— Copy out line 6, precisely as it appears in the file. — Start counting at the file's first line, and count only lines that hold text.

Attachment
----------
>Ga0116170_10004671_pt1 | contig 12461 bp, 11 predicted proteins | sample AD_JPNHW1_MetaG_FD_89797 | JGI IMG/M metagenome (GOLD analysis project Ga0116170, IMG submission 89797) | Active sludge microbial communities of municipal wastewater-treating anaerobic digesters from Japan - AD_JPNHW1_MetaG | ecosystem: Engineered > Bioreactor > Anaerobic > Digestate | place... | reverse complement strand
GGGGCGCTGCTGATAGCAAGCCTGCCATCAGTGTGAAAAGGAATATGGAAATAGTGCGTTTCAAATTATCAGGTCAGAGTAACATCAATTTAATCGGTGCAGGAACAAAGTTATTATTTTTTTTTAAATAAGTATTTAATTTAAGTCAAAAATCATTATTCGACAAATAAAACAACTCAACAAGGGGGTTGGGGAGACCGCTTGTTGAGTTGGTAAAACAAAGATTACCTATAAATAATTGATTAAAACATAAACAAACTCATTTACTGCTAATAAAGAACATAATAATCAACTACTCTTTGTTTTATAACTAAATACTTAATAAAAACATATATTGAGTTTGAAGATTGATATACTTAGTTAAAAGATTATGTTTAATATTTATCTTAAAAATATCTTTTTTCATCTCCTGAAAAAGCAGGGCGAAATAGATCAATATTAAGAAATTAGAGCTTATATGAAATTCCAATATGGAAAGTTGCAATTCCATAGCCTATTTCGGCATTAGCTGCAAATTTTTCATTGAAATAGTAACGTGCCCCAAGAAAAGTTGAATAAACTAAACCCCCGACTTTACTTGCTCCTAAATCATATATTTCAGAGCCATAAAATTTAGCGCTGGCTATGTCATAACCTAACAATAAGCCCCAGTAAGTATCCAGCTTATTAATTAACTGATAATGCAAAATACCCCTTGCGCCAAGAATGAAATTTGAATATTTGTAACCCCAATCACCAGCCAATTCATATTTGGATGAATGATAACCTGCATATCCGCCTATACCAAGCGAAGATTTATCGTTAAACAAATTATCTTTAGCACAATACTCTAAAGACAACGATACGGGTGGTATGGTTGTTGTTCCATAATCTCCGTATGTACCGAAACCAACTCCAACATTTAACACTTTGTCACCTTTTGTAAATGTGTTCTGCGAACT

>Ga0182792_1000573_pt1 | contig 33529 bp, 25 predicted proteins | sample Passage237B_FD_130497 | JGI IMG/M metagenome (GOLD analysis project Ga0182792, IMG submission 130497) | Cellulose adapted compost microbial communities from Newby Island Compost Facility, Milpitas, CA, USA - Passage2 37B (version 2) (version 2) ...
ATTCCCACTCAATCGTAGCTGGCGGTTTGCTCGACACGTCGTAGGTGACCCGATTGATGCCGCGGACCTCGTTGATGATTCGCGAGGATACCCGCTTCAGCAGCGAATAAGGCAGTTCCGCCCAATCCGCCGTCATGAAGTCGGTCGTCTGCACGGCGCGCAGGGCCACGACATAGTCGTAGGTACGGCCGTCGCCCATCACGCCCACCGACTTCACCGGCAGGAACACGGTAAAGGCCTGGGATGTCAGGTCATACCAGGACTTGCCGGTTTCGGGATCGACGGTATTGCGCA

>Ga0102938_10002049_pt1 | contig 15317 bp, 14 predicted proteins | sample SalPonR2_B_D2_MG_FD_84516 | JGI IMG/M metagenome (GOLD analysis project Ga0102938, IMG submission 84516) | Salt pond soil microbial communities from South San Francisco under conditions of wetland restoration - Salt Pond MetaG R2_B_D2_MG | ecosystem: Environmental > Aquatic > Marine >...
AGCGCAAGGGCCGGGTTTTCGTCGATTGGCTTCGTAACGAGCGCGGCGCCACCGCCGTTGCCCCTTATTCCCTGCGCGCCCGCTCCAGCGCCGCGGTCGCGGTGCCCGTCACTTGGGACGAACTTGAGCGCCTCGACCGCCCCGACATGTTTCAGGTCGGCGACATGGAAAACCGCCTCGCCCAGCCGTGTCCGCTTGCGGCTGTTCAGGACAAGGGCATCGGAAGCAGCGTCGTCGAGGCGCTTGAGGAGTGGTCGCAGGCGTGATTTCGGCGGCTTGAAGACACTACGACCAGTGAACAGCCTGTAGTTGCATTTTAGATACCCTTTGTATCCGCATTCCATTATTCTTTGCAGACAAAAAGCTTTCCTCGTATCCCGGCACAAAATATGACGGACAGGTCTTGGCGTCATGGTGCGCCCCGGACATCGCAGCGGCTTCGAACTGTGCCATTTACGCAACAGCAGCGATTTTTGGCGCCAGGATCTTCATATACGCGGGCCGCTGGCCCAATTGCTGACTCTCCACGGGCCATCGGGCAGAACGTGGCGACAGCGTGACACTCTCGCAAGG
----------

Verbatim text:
AGCGCAAGGGCCGGGTTTTCGTCGATTGGCTTCGTAACGAGCGCGGCGCCACCGCCGTTGCCCCTTATTCCCTGCGCGCCCGCTCCAGCGCCGCGGTCGCGGTGCCCGTCACTTGGGACGAACTTGAGCGCCTCGACCGCCCCGACATGTTTCAGGTCGGCGACATGGAAAACCGCCTCGCCCAGCCGTGTCCGCTTGCGGCTGTTCAGGACAAGGGCATCGGAAGCAGCGTCGTCGAGGCGCTTGAGGAGTGGTCGCAGGCGTGATTTCGGCGGCTTGAAGACACTACGACCAGTGAACAGCCTGTAGTTGCATTTTAGATACCCTTTGTATCCGCATTCCATTATTCTTTGCAGACAAAAAGCTTTCCTCGTATCCCGGCACAAAATATGACGGACAGGTCTTGGCGTCATGGTGCGCCCCGGACATCGCAGCGGCTTCGAACTGTGCCATTTACGCAACAGCAGCGATTTTTGGCGCCAGGATCTTCATATACGCGGGCCGCTGGCCCAATTGCTGACTCTCCACGGGCCATCGGGCAGAACGTGGCGACAGCGTGACACTCTCGCAAGG